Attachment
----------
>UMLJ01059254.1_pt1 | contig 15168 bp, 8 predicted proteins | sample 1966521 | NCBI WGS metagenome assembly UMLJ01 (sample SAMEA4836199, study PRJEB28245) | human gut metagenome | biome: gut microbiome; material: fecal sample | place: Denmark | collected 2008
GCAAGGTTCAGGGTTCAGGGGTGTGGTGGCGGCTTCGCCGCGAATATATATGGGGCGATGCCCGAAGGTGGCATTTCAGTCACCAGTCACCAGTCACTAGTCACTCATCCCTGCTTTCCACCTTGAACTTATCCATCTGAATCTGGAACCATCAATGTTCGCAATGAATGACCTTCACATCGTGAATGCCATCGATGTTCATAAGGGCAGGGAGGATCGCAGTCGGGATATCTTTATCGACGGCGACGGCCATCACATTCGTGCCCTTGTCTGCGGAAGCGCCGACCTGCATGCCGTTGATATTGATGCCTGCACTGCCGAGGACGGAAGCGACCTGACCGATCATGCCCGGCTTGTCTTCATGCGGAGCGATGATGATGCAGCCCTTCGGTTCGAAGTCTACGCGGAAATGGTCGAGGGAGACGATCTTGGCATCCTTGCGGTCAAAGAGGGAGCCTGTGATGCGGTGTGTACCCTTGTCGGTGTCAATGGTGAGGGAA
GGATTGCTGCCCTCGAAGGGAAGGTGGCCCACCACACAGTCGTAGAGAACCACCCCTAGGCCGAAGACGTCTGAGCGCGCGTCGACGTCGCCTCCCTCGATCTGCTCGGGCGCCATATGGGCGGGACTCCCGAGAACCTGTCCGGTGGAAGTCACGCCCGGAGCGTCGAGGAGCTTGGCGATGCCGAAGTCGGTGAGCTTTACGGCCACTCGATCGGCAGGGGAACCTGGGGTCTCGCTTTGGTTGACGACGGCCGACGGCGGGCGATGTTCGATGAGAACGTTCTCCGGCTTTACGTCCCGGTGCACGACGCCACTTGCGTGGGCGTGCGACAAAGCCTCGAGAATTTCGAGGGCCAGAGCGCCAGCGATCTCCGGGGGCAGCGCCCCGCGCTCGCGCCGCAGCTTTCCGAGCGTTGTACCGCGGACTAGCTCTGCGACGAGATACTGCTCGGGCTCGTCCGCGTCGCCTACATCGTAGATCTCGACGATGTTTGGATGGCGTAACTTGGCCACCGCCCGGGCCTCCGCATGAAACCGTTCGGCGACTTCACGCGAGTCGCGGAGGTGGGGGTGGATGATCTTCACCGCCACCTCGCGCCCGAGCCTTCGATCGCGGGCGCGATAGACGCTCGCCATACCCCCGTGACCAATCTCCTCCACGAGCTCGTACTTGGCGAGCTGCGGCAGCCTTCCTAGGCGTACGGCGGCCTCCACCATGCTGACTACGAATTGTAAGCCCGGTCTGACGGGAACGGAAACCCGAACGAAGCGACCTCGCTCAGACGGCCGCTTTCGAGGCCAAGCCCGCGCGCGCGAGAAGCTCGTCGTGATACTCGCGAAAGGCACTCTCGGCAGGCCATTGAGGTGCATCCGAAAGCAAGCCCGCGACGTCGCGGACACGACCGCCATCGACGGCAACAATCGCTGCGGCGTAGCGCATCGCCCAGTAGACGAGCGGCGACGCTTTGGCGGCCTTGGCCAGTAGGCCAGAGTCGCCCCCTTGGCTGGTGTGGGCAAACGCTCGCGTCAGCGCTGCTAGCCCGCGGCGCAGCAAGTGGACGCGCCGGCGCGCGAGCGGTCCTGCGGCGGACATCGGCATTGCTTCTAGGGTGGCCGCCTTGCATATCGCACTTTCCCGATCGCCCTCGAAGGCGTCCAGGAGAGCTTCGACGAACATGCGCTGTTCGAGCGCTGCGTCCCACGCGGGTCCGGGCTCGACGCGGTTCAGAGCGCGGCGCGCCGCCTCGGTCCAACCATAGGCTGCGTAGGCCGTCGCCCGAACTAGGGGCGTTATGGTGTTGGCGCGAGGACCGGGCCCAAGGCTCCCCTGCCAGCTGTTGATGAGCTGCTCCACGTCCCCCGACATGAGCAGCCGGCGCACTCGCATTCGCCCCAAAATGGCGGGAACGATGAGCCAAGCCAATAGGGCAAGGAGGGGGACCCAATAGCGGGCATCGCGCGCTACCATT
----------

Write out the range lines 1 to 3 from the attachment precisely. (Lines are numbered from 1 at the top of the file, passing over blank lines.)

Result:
>UMLJ01059254.1_pt1 | contig 15168 bp, 8 predicted proteins | sample 1966521 | NCBI WGS metagenome assembly UMLJ01 (sample SAMEA4836199, study PRJEB28245) | human gut metagenome | biome: gut microbiome; material: fecal sample | place: Denmark | collected 2008
GCAAGGTTCAGGGTTCAGGGGTGTGGTGGCGGCTTCGCCGCGAATATATATGGGGCGATGCCCGAAGGTGGCATTTCAGTCACCAGTCACCAGTCACTAGTCACTCATCCCTGCTTTCCACCTTGAACTTATCCATCTGAATCTGGAACCATCAATGTTCGCAATGAATGACCTTCACATCGTGAATGCCATCGATGTTCATAAGGGCAGGGAGGATCGCAGTCGGGATATCTTTATCGACGGCGACGGCCATCACATTCGTGCCCTTGTCTGCGGAAGCGCCGACCTGCATGCCGTTGATATTGATGCCTGCACTGCCGAGGACGGAAGCGACCTGACCGATCATGCCCGGCTTGTCTTCATGCGGAGCGATGATGATGCAGCCCTTCGGTTCGAAGTCTACGCGGAAATGGTCGAGGGAGACGATCTTGGCATCCTTGCGGTCAAAGAGGGAGCCTGTGATGCGGTGTGTACCCTTGTCGGTGTCAATGGTGAGGGAA
GGATTGCTGCCCTCGAAGGGAAGGTGGCCCACCACACAGTCGTAGAGAACCACCCCTAGGCCGAAGACGTCTGAGCGCGCGTCGACGTCGCCTCCCTCGATCTGCTCGGGCGCCATATGGGCGGGACTCCCGAGAACCTGTCCGGTGGAAGTCACGCCCGGAGCGTCGAGGAGCTTGGCGATGCCGAAGTCGGTGAGCTTTACGGCCACTCGATCGGCAGGGGAACCTGGGGTCTCGCTTTGGTTGACGACGGCCGACGGCGGGCGATGTTCGATGAGAACGTTCTCCGGCTTTACGTCCCGGTGCACGACGCCACTTGCGTGGGCGTGCGACAAAGCCTCGAGAATTTCGAGGGCCAGAGCGCCAGCGATCTCCGGGGGCAGCGCCCCGCGCTCGCGCCGCAGCTTTCCGAGCGTTGTACCGCGGACTAGCTCTGCGACGAGATACTGCTCGGGCTCGTCCGCGTCGCCTACATCGTAGATCTCGACGATGTTTGGATGGCGTAACTTGGCCACCGCCCGGGCCTCCGCATGAAACCGTTCGGCGACTTCACGCGAGTCGCGGAGGTGGGGGTGGATGATCTTCACCGCCACCTCGCGCCCGAGCCTTCGATCGCGGGCGCGATAGACGCTCGCCATACCCCCGTGACCAATCTCCTCCACGAGCTCGTACTTGGCGAGCTGCGGCAGCCTTCCTAGGCGTACGGCGGCCTCCACCATGCTGACTACGAATTGTAAGCCCGGTCTGACGGGAACGGAAACCCGAACGAAGCGACCTCGCTCAGACGGCCGCTTTCGAGGCCAAGCCCGCGCGCGCGAGAAGCTCGTCGTGATACTCGCGAAAGGCACTCTCGGCAGGCCATTGAGGTGCATCCGAAAGCAAGCCCGCGACGTCGCGGACACGACCGCCATCGACGGCAACAATCGCTGCGGCGTAGCGCATCGCCCAGTAGACGAGCGGCGACGCTTTGGCGGCCTTGGCCAGTAGGCCAGAGTCGCCCCCTTGGCTGGTGTGGGCAAACGCTCGCGTCAGCGCTGCTAGCCCGCGGCGCAGCAAGTGGACGCGCCGGCGCGCGAGCGGTCCTGCGGCGGACATCGGCATTGCTTCTAGGGTGGCCGCCTTGCATATCGCACTTTCCCGATCGCCCTCGAAGGCGTCCAGGAGAGCTTCGACGAACATGCGCTGTTCGAGCGCTGCGTCCCACGCGGGTCCGGGCTCGACGCGGTTCAGAGCGCGGCGCGCCGCCTCGGTCCAACCATAGGCTGCGTAGGCCGTCGCCCGAACTAGGGGCGTTATGGTGTTGGCGCGAGGACCGGGCCCAAGGCTCCCCTGCCAGCTGTTGATGAGCTGCTCCACGTCCCCCGACATGAGCAGCCGGCGCACTCGCATTCGCCCCAAAATGGCGGGAACGATGAGCCAAGCCAATAGGGCAAGGAGGGGGACCCAATAGCGGGCATCGCGCGCTACCATT